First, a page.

There are drawbacks to every kind of alternative to burning fossil fuels in our cars. Electric cars don't have enough range.Hybrids are burdened with what essentially boils down to two parallel powertrains. Hydrogen is limited to where it is available. Bio-ethanol has its own drawbacks, but don't tell that to the performance enthusiast. That's because E85 – similar to what IndyCars run on but mixed with 15% pump gasoline – is not only a renewable and cleaner source of energy, it also provides more power.

Take the Koenigsegg Agera R, for example. With 927 horsepower on tap from ordinary 95-octane gasoline, the Koenigsegg is already one of the fastest, most powerful cars money can buy. But fill it with E85 and it offers up almost 1,100 hp. Now a Norwegian firm is offering an aftermarket bio-ethanol conversion for the Ferrari FF that provides a similar transformation.

Whereas the stock FF (which could now just as easily stand for Flex Fuel) already drives a prodigious 650 horsepower to all four wheels, the converted version packs a whopping 875 hp for a sub-three-second sprint to sixty, all the while dropping the car's emissions figures by some 80%. The conversion costs just €1500 (less than $2k) – rather insignificant considering the FF's $300k+ sticker price – and has reportedly been fitted yb an authorized Ferrari dealer to at least one customer's car, though that doesn't mean it's covered by (and very well might invalidate) the FF's warranty.


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    • 1 Second Ago
  • 24 Comments
      Jorsher
      • 2 Years Ago
      E85 does not provide more power by volume; it provides a higher knock rating which allows for higher compression/boost which provides more power.
      Elmo
      • 2 Years Ago
      "Whereas the stock FF (which could now just as easily stand for Flex Fuel) already drives a prodigious 650 horsepower to all four wheels..." Nope, not to all four wheels. This system was explained perfectly by Chris Harris over at Autocar's YouTube channel. It's an electronically controlled AWD system with no transfercase (to save on weight) and only switches to AWD when the rear loses traction. 90% of the time, the car is RWD.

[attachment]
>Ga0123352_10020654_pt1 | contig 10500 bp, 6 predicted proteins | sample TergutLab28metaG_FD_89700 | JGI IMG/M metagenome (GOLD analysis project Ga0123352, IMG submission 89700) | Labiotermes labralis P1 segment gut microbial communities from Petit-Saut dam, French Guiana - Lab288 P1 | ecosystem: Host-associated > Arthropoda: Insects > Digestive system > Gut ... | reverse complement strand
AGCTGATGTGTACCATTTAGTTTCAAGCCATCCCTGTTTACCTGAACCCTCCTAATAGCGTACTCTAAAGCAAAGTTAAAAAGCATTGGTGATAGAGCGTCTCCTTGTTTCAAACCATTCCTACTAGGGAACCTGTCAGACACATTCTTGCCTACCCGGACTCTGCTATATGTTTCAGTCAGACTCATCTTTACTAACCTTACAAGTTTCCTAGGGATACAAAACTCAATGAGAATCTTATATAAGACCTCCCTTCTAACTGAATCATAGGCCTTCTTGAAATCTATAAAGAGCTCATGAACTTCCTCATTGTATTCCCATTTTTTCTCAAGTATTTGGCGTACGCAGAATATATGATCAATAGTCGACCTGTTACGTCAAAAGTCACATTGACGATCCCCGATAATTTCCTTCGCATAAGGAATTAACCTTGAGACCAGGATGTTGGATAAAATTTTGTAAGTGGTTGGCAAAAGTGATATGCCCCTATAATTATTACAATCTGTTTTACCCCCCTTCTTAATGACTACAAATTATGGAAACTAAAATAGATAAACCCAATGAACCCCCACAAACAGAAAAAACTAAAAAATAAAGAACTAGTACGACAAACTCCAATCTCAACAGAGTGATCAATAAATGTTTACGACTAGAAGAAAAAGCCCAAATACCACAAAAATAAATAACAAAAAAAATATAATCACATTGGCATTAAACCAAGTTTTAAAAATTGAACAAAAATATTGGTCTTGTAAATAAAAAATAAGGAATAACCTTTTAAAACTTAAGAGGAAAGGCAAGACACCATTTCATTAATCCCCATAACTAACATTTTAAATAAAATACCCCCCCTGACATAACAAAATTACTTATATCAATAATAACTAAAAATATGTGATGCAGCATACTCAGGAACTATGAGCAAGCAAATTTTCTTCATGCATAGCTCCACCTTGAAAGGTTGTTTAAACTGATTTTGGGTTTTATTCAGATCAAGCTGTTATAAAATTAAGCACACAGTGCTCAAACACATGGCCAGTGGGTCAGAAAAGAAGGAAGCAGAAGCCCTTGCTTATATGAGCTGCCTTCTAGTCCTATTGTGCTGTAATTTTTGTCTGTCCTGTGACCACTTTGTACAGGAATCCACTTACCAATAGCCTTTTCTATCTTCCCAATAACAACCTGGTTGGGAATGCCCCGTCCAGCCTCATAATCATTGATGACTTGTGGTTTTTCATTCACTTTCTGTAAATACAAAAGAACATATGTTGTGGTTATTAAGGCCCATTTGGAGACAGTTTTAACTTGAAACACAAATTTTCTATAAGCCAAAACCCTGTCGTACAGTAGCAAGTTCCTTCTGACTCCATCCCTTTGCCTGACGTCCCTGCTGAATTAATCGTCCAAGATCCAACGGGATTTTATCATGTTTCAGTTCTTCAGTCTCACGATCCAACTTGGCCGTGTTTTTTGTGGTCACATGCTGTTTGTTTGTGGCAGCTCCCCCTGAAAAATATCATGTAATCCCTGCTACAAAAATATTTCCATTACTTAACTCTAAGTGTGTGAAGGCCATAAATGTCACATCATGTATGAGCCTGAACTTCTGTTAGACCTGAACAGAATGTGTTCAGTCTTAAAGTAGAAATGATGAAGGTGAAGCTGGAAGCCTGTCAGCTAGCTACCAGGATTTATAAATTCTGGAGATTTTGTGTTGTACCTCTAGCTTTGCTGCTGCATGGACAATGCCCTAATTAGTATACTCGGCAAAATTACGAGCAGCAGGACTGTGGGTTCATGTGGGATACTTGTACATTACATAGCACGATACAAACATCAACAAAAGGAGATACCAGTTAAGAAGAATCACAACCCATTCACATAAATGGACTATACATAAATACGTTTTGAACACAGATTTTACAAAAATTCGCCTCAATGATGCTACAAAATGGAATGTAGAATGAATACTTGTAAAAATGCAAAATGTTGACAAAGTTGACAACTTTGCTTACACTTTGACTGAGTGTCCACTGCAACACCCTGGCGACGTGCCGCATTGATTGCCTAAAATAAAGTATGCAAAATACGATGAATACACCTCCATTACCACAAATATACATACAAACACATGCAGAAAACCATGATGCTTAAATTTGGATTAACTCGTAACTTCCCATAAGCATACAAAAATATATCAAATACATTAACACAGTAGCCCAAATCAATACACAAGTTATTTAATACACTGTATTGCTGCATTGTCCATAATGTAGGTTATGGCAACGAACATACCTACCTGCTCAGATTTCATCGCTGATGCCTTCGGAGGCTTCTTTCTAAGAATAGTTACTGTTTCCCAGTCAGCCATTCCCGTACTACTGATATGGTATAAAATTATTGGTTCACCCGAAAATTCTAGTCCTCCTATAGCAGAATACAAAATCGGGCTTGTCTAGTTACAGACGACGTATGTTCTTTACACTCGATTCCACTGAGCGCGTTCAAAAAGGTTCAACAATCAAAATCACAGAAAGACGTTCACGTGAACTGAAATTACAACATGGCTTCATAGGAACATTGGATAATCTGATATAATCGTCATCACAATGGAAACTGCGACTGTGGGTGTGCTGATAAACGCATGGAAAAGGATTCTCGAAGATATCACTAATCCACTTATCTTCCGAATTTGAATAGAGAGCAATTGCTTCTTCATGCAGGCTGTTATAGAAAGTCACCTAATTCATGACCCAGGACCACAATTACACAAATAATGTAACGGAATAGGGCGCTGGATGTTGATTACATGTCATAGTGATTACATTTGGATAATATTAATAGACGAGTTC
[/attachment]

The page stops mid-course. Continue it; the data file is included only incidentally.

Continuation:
AcidTonic
        • 2 Years Ago
        @Elmo
        Thanks for clarifying. I was curious when I saw it was AWD. Haven't really payed much attention to this car. I wonder if it could still do sub 3s 0-60 without the AWD. (on stock tires too)
        AcidTonic
        • 2 Years Ago
        @Elmo
        Thanks for clarifying. I was curious when I saw it was AWD. Haven't really payed much attention to this car. I wonder if it could still do sub 3s 0-60 without the AWD. (on stock tires too)
      Mike Pulsifer
      • 2 Years Ago
      The front tire is looking a bit flat.
      Krishan Mistry
      • 2 Years Ago
      Bio Ethanol has gotten a terrible reputation because the first generation of its development relies on mashing up foodstock, and it suffers from energy density and engine longevity issues. But what about ethanol produced much cheaper and cleaner through waste plant cellulose, or very compact algae farms? If enough R&D is invested into non-food ethanol, I see no reason why you wouldnt be able to fill up your car in 10 years with 90-100 octane, renewable, carbon neutral (co2 is absorbed by growing plants, cleaning up the air) biofuel for $3 per gallon. And that fuel could have an energy density much higher than E85, too. That way, I can say F*** Middle Eastern blood-oil, but not resort to boring, range limited, expensive electric cars with batteries full of precious metals mined by the Chinese. I'll fuel my 875hp V12 with homegrown corn (husks) and pond slime, and laugh all the way to the bank (and racetrack).
      harbour
      • 2 Years Ago
      Noah forgets, or never knew, the Indycars engines are flushed by running straight gasoline through them after each time they are run due to the damaging effect of their fuel, which he is touting. The natural gas fuels are high in octane and do not have the deleterious effect on the engine and systems. Also, Noah's fuels have had an inflationary effect on food prices due to the amount of corn, etc., removed from the food chain (cattle feed, etc.). Why are those fuels being touted again?
        TruthHertz
        • 2 Years Ago
        @harbour